Eye For Film >> Movies >> The Game Plan (2007) Film Review
The Game Plan
Reviewed by: Jennie Kermode
Joe Kingman is a star quarterback. A star in every sense. Calling himself 'Never Say No Joe' and 'the King', aping Elvis Presley, he is at the heart of a massive marketing campaign which has his image plastered everywhere - just as it is in his home. There, surrounded by his trophies, Joe can glory in his own success, with only his long-suffering dog, Spike, for company. He assures himself there's nothing missing from his life. This is the way he likes it. Until one day he opens his door to find an eight year old girl.
Peyton is the daughter Joe never knew he had, and now she's come to stay with him for a month. Apparently her mother is in Africa and cannot be reached. So Joe must learn how to be a father and how to cope as his life is turned upside down.
Disney movies are all about traditional values, right? This is certainly a family friendly film which many children will enjoy, but there's something slightly disconcerting about the idea of fatherhood being the source of its main joke. It's not just that Joe is inexperienced, it's that he's found himself in a mum's world, as evidenced by his encounters at Peyton's ballet class and in a kids' play area. Of course, reticent though he is, he'll discover that he can cope with more than he thought, but underlying the humour is an expectation of his natural incompetence. It's Mr. Mom all over again.
The other big problem with this film is that it's a vehicle for The Rock. Whilst his acting isn't particularly terrible, it's decidedly charisma-free - he's out of his element and floundering around like a cop in a kindergarten. There's just no depth to his performance, nothing to make us care about his plight. Madison Pettis is fairly good as Peyton, making her a rounded character rather than just a plot device, but she can't carry the movie for both of them.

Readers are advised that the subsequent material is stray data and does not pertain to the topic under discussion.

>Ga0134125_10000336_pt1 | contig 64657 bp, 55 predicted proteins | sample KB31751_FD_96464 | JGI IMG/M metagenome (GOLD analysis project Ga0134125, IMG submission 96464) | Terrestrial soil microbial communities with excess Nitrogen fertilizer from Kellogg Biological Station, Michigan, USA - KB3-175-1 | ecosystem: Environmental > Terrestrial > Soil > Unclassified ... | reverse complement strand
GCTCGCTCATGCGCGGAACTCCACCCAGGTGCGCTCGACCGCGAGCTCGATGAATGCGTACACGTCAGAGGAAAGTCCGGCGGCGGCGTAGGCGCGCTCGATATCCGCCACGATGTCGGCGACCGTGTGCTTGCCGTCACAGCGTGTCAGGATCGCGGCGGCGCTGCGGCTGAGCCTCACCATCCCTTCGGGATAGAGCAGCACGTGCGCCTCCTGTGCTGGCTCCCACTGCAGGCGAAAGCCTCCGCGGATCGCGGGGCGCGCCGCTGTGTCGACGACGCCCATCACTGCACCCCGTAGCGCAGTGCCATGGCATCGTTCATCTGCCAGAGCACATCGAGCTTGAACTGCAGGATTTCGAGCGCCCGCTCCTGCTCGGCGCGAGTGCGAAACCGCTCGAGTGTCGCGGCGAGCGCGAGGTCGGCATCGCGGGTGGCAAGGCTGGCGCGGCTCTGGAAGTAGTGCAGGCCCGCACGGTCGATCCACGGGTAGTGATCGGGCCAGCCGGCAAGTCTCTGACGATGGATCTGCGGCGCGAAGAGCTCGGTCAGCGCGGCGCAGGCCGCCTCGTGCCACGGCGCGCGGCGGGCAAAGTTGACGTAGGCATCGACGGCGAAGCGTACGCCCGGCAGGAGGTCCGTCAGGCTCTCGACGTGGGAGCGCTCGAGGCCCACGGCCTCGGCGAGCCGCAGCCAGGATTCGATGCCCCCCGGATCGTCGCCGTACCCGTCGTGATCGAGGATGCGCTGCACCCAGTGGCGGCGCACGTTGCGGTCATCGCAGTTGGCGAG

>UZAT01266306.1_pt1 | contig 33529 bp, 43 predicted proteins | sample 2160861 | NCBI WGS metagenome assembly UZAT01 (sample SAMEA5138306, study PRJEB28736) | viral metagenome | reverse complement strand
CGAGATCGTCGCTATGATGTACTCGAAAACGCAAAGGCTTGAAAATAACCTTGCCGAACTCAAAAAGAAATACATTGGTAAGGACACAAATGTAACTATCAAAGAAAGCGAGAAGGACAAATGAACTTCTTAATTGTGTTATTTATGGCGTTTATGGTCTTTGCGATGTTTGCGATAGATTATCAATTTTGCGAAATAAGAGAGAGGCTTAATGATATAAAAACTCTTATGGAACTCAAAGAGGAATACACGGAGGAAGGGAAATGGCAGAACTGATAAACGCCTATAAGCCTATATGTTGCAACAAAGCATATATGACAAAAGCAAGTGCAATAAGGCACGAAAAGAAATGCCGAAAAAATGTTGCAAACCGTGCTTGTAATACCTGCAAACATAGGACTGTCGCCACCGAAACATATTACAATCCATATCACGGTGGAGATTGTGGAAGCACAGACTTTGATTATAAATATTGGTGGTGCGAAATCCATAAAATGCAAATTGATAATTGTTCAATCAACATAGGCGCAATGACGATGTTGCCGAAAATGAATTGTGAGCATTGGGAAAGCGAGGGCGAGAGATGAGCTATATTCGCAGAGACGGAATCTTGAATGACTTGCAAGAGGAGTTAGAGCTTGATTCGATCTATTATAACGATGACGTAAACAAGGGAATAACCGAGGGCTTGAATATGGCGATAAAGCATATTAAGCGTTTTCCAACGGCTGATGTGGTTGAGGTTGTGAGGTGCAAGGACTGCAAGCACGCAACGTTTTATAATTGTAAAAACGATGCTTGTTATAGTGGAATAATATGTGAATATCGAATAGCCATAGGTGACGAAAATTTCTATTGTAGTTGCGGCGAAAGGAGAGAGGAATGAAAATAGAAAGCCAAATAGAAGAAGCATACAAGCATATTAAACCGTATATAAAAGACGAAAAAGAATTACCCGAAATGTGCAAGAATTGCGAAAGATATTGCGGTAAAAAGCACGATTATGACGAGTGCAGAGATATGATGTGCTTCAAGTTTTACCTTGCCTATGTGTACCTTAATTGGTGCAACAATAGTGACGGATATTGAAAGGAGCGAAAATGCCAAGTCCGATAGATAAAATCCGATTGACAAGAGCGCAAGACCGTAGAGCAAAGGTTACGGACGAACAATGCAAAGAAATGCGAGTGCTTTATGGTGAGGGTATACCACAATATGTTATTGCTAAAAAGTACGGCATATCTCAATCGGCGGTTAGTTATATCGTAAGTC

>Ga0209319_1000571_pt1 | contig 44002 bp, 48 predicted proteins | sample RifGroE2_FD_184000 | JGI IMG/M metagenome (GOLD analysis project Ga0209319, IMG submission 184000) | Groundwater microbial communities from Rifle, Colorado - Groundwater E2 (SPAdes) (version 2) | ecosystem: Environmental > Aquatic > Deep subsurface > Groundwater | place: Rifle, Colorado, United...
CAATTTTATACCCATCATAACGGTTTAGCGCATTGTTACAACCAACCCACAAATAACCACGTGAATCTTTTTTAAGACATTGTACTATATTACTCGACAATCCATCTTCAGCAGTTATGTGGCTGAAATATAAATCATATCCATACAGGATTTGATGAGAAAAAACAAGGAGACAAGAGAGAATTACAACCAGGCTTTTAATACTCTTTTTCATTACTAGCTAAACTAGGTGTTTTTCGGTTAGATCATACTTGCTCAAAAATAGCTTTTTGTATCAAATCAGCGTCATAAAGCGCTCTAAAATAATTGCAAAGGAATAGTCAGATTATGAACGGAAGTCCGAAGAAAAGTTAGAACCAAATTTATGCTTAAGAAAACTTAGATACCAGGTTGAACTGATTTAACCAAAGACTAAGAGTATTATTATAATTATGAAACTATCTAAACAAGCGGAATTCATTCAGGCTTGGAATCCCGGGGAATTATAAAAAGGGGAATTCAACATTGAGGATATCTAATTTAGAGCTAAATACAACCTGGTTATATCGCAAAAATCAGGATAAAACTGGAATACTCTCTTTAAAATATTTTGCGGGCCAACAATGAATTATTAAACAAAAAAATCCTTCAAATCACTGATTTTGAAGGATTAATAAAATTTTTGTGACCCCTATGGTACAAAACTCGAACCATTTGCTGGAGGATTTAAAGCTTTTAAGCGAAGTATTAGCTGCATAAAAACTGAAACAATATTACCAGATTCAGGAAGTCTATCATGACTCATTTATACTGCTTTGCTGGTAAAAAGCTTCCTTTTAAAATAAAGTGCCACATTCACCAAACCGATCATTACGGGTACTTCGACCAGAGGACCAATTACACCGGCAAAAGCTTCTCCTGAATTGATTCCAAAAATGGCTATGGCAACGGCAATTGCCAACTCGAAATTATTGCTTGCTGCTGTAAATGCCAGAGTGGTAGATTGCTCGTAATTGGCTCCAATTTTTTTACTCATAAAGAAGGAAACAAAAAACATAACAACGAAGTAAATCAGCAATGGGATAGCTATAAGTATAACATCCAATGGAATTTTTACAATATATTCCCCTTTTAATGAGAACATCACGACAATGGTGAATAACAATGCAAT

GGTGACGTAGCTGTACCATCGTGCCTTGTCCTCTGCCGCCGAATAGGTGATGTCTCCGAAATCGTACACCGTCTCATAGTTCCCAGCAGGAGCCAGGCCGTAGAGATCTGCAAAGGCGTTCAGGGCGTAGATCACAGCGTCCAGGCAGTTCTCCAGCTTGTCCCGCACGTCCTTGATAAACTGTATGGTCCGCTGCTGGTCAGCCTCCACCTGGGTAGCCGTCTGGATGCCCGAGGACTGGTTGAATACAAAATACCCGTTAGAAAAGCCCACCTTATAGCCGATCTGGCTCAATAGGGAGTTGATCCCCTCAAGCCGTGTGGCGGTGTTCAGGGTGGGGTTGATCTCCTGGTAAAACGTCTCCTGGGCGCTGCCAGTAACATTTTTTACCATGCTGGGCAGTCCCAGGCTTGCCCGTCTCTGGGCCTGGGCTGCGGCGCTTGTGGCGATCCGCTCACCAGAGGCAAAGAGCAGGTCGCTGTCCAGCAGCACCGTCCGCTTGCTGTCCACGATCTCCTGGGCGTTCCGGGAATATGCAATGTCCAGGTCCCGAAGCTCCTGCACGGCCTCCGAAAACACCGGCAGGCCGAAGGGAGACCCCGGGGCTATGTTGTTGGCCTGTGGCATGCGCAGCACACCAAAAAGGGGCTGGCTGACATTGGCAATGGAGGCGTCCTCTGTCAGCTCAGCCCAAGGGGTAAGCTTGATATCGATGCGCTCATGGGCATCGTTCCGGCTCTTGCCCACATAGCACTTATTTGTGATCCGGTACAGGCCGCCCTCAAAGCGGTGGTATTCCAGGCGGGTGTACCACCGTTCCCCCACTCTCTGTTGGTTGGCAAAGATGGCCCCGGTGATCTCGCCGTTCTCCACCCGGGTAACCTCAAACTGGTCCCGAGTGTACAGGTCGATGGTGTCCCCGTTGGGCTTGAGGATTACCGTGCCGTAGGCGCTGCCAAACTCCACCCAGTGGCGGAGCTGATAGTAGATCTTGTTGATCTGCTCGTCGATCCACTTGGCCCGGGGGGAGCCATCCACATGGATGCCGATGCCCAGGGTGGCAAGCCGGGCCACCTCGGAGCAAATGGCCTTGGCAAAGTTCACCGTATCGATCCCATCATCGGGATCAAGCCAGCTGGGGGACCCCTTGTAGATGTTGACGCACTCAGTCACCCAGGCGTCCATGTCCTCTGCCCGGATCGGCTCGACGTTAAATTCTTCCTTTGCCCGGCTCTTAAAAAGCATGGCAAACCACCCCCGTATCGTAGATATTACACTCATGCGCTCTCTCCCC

Despite Joe's profession, this is not really a sports movie - the American football scenes we see are few and far between, so may disappoint fans of the game misled by the film's advertising. They are, however, sufficient to confuse the uneducated (or non-American) viewer, making it hard to engage with the story's climax. The girl things in the story are better explained, presumably because the writers had to make an effort to research them. Largely thanks to Pettis' performance, the film does a good job of asserting the importance of these things, rather than just having Peyton be boyish. In the process it provides Joe with a potential love interest so we can be reassured that, despite his parenthood, he can remain a real man.
Just that bit too bland and stupid to work as no-brainer matinee entertainment, The Game Plan comes through reasonably well for children but less so for adults, who can almost certainly find better things to do with their time.Reviewed on: 15 Feb 2008
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